Our message today was about Joy because it was the day to light the candle of Joy. I had this script that is printed below, but for the first three pages at least, I just told the stories. I am not really sure how it came out and if all of it came out or if all of what I said was in the script. I know that what I said is what I was thinking at the time of putting the script together. I apologize that all I have here is the script, hopefully it makes some sort of sense to you.
The scriptures used were: Isaiah 35:1-10, James 5:7-10 and Matthew 11:2-11. The scripture that I skipped was what the lectionary used as the focus, it is what I had the Advent candle lighters read: Luke 1:46-55. Maybe next time I will focus on that. Today I was drawn in a sort of pathos to a different type of message. The title was, “Joy: Another Day in Paradise.”
In case you have been wondering what is going on this year with the snow and winter weather conditions, and if you are a skeptic about global warming or climate change the term is currently, last night James found out the answer to what is going on. He was on the phone with his good friend after the big Bison win (I suppose it is not good to mention that here considering they defeated SDSU yesterday). Anyway they got to talking about the weather and the snow, Arlan is a janitor in Lincoln, ND and he said they are getting to the point of having no place to go with what they are removing from sidewalks and streets. What he told James is something his mother said. Her experience or a belief that she learned over the years is that when Christmas falls on a Sunday, you can expect a hard winter.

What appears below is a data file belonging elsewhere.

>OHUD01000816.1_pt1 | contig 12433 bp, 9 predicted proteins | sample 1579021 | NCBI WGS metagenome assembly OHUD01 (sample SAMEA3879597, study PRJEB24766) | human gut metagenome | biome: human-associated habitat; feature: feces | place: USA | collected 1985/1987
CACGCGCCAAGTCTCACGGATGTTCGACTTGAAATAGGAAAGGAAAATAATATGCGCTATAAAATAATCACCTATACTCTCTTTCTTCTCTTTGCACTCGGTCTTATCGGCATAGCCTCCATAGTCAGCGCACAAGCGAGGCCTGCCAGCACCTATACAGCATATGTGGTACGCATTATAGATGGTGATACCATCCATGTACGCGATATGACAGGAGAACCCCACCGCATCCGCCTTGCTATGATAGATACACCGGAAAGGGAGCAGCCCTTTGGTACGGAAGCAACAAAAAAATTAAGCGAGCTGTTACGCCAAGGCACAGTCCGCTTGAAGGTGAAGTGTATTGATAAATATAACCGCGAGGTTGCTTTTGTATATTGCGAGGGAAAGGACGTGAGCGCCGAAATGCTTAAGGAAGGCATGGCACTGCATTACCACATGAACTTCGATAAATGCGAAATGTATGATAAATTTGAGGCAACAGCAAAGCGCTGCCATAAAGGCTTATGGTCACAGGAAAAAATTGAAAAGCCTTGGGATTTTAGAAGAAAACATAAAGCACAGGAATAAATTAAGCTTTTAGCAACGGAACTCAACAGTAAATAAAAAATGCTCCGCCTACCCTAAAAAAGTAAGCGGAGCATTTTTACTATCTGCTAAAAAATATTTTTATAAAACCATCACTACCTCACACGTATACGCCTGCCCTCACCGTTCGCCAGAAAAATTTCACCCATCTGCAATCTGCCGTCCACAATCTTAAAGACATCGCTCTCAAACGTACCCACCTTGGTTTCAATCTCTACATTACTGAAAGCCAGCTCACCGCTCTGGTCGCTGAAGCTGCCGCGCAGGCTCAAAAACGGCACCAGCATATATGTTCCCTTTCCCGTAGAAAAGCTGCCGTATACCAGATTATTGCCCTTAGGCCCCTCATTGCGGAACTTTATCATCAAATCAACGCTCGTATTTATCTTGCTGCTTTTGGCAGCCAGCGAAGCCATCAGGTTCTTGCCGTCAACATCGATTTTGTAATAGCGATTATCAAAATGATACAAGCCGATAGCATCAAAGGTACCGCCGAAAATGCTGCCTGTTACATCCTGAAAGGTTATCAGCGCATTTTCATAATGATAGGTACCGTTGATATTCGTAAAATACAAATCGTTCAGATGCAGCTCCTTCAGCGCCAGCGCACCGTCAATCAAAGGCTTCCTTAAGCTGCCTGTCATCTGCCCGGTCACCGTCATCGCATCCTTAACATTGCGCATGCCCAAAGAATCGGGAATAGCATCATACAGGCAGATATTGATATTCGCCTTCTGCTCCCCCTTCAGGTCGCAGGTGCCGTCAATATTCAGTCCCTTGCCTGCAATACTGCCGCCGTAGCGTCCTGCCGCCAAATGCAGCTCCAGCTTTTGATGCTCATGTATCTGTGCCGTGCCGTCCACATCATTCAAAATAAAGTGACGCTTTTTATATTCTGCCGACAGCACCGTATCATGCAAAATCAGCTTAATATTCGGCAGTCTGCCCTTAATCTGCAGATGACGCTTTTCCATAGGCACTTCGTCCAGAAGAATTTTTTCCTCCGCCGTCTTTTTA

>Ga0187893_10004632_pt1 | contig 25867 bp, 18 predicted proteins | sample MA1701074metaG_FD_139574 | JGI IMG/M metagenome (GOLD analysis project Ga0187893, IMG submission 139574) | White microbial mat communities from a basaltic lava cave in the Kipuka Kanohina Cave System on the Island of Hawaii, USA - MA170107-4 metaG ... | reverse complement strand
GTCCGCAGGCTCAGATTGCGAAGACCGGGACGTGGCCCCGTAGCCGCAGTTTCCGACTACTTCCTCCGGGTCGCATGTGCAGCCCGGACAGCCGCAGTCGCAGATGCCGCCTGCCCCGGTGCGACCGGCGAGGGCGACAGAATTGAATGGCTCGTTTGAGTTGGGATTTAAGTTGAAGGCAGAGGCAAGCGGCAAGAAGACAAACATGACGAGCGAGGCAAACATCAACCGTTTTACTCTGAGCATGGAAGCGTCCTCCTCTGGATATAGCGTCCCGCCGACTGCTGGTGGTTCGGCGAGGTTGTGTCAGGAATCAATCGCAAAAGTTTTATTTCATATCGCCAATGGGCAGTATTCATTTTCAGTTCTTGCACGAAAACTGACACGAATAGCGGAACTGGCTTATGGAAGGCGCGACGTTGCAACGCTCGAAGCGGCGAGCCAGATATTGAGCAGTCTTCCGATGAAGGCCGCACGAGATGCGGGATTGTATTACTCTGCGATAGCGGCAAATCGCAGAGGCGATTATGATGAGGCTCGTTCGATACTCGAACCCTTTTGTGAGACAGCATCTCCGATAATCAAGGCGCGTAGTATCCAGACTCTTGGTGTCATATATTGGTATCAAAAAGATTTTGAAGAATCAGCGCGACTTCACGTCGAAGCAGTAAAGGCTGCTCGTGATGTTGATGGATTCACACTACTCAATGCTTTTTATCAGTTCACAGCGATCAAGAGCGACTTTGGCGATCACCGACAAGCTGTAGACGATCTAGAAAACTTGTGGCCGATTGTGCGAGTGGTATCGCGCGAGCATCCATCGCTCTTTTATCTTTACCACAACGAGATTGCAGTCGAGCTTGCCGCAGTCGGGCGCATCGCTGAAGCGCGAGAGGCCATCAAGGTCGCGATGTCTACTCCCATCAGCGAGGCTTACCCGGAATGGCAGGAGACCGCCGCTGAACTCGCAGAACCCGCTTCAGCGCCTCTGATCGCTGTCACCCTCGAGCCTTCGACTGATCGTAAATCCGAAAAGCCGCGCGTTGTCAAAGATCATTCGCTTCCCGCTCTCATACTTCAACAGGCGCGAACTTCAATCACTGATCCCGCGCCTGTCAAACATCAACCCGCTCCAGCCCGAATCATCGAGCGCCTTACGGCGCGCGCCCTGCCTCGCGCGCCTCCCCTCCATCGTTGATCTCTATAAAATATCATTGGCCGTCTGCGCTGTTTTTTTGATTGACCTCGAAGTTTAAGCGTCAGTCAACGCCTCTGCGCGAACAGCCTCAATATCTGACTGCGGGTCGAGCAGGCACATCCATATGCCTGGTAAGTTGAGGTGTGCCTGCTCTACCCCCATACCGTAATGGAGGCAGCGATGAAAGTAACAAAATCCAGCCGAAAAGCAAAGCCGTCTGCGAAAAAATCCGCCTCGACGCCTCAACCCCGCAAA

I have been trying to think of past winters trying to compare this one, and the only thing I can really remember is that in 1963 (the year my 4 year-old brother died) we had so much snow in December that there was a huge, or so it seemed to me, a huge drift in front of our house and as my father dug a path around it to get the car to the house and in and out of the garage, we had a huge mound to play on and make a fort on. And I remember that it was the hard kind of snow that you could walk on without falling through. Of course I was only about 6 and probably weighed about 50 pounds soaking wet and so falling through was not as easy as at it would be now. This past week the snow that hit did not feel quite as friendly. There was not the joyful feeling of playing outside on snow banks or in snow forts or any of the fun things that children feel when bundling up to go outside to play.
On Monday morning James and I got ready and bundled up and headed out in our van to go north to school. James pulled up at the Linton school and left me to drive on to Hazelton. I didn’t think much of it until I began looking out the north window of the room I was substituting in and saw about 10:30 the snow began to fall. I really didn’t think it would be much until near noon when my phone went off and it was a text message from Marva, “Do you have any snow in Herreid?” Well, I didn’t know that answer, but told her it was coming down pretty hard in Hazelton. She and Jerry were coming home from Bismarck and at Sterling they thought there was more than enough snow at the time. The shortest version of this story is that I did not get home on Monday night. I started out, but got really scared when I had no idea where I was, and I really didn’t want to be stranded on the road or in the ditch or be in an accident, and I turned around and stayed with a couple that I knew there. On Tuesday afternoon about 2, I noticed the wind letting up, and made a run for Linton, and James and I made it home a little after 4. If anyone was wondering why Bible Study was cancelled and I didn’t come to the office on Wednesday that is why. I also didn’t leave the house again except to go to the freezer in the garage until this morning.